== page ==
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The Daily Wildcat


RecycleMania teaches students to implement more sustainable living practices

Elijah Bia

University of Arizona’s Árbol de la Vida Residence Hall located on the edge of UA campus. Taken on August 16, 2020 during a student move in day.

RecycleMania, a contest hosted by the University of Arizona Housing and Residential Life spanning from Jan. 31 to March 26, aims to encourage recycling and other sustainable living practices among students.

RecycleMania is part of a larger national competition known as “Campus Race to Zero Waste,” and has been a practice at the UA since 2005.

Jill Burchell, Housing’s senior coordinator of Sustainability Operations and Initiatives, oversees RecycleMania every year and explained how the contest works. Each residence hall receives points for certain sustainable measures they take. These measures include recycling more than they did in the fall, attending programming about sustainability led by their Resident Assistants, or making TikTok videos. 

“It’s not just the weight of the recycling, but also all this other sort of supplemental educational stuff. So we require all of our RA’S to do some sort of sustainability related bulletin board in either February or March. And so by the time February and March are done, they’ve all had a bulletin board up about sustainability, so that’s 250 bulletin boards. And so we try to get folks involved on multiple levels,” Burchell said.

Honors Village Residence Hall’s Resident Assistant Sejal Sampat detailed the different responsibilities managed by RA’s in the dorms during this contest.

“As RAs, our goal is to communicate the competition with our building and encourage our residents to participate in the challenge. My responsibility this year was to fill our bulletin boards with recycling rules, dos and don’ts, and other tips to keep students mindful and aware of their recycling habits,” Sampat said. “Our staff is encouraging residents through social media this year, by creating a short video to, once again, outline how to properly recycle and to encourage the building to participate in this challenge. Residents are encouraged to reach out to their RA if they want to get more involved or have any other questions about the challenge.”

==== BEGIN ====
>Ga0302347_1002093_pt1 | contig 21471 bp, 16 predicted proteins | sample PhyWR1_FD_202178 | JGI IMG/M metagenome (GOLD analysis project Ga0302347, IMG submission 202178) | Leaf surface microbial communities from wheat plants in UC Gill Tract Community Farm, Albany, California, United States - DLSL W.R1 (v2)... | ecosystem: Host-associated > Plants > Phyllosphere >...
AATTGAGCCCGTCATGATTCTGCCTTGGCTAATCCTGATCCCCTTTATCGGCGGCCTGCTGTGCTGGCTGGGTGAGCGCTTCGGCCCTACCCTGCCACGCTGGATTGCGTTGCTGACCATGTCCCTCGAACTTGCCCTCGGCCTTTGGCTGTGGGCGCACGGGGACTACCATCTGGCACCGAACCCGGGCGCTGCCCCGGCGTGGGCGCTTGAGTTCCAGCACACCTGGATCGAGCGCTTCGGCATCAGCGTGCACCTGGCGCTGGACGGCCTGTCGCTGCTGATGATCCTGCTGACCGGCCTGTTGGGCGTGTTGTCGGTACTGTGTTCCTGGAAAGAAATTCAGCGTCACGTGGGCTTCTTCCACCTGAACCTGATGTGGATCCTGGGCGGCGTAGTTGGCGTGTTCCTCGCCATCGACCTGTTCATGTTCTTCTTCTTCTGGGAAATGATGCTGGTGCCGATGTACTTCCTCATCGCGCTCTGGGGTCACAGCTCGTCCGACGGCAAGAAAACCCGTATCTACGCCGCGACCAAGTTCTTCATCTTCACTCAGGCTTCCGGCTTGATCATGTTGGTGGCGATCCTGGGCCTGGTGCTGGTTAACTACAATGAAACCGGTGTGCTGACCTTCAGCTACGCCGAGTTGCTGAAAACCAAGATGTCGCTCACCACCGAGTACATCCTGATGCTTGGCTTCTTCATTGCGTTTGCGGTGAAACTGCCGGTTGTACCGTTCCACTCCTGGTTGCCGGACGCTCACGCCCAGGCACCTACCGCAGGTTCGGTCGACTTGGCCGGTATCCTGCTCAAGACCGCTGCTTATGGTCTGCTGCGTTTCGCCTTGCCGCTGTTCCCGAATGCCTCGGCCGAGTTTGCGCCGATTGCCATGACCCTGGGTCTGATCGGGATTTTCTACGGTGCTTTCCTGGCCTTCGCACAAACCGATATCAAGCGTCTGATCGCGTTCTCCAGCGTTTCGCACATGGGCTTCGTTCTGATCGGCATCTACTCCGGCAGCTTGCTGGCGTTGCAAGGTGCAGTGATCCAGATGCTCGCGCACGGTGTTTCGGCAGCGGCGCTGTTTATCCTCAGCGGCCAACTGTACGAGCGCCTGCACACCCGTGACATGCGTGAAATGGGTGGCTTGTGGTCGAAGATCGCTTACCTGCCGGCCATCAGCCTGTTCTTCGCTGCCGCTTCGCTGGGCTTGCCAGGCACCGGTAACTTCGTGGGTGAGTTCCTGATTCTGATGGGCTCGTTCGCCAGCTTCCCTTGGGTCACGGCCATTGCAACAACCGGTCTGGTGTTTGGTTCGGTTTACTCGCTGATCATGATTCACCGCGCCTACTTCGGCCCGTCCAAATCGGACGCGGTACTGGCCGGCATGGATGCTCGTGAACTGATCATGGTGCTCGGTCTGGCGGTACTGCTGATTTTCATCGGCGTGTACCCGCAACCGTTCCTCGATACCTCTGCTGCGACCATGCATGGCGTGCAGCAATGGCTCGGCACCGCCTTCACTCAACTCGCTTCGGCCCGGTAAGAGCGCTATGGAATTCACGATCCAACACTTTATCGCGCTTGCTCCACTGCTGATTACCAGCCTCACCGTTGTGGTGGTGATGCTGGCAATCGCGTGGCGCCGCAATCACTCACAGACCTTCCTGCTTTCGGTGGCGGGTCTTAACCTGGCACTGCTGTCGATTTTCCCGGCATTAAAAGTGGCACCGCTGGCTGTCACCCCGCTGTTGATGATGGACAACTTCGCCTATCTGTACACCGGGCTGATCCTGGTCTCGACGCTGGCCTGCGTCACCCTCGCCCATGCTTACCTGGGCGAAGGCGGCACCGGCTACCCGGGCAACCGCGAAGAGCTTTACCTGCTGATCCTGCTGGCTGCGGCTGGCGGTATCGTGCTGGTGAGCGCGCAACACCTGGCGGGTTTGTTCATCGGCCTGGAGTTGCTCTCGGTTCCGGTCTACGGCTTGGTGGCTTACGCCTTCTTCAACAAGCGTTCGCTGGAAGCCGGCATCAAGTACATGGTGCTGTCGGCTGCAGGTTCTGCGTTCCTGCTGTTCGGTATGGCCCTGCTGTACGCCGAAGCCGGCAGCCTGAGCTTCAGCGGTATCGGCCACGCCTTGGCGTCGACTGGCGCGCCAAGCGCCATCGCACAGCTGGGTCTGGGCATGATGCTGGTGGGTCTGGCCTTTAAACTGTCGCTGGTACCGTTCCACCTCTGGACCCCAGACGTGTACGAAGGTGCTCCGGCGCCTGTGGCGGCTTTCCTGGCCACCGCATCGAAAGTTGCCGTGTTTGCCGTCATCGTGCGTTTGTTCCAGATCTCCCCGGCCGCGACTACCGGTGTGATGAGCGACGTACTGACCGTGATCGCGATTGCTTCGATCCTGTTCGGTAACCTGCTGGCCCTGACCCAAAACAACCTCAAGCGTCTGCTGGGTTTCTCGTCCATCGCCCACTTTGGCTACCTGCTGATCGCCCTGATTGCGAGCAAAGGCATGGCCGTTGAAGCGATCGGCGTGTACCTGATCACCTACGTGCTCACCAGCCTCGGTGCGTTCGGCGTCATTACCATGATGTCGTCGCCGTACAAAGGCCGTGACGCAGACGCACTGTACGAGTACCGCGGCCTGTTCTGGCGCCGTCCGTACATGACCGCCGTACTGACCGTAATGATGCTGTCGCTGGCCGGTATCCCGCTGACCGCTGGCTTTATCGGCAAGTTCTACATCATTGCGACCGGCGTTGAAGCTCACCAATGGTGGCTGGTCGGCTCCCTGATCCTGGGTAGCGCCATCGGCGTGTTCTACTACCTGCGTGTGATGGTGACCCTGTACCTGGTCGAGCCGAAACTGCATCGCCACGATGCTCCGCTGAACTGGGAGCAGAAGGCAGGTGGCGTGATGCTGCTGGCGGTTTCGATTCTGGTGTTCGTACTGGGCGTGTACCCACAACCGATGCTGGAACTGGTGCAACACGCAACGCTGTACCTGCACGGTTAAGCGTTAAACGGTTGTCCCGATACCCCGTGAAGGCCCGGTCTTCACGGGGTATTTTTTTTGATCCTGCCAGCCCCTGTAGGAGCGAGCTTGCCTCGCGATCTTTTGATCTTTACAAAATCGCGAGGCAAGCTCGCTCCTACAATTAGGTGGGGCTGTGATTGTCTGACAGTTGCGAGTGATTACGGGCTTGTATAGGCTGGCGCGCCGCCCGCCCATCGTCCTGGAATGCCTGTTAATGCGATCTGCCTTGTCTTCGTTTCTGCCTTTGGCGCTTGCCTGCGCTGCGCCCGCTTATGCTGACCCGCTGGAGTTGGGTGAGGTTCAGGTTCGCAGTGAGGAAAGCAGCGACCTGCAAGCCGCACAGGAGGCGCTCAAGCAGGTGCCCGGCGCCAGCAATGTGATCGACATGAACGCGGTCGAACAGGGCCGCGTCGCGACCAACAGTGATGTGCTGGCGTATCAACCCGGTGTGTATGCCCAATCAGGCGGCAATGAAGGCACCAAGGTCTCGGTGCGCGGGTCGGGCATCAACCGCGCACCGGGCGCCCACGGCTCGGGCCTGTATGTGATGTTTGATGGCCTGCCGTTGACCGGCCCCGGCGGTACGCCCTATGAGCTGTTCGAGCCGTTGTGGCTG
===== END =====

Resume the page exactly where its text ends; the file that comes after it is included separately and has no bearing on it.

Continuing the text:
Burchell mentioned that the student response to this program has been largely positive, with students channeling competitive spirits into sustainability.

“Every year there’ll be a few halls that just really get into it … it’s a lot of fun to see that, it really is,” Burchell said.

Sampat has seen a similar enthusiasm expressed by students during RecycleMania, and, as an RA and student, offers a unique perspective of student participation in the dorms.

“In my four years of living in the dorms, [RecycleMania] has always been an exciting challenge to be a part of. I think that competition between the dorms across campus gets residents motivated to participate and willing to learn more about keeping the earth clean,” Sampat said. “I have seen a more positive response to the challenge this year, as a lot of the residents in our building care about sustainability and the environment. I have also had some residents tell me they didn’t know certain things were not supposed to be recycled or that there’s a minimum size for recyclables, which tells me that this challenge is really important in educating our current and future generations on sustainable practices.”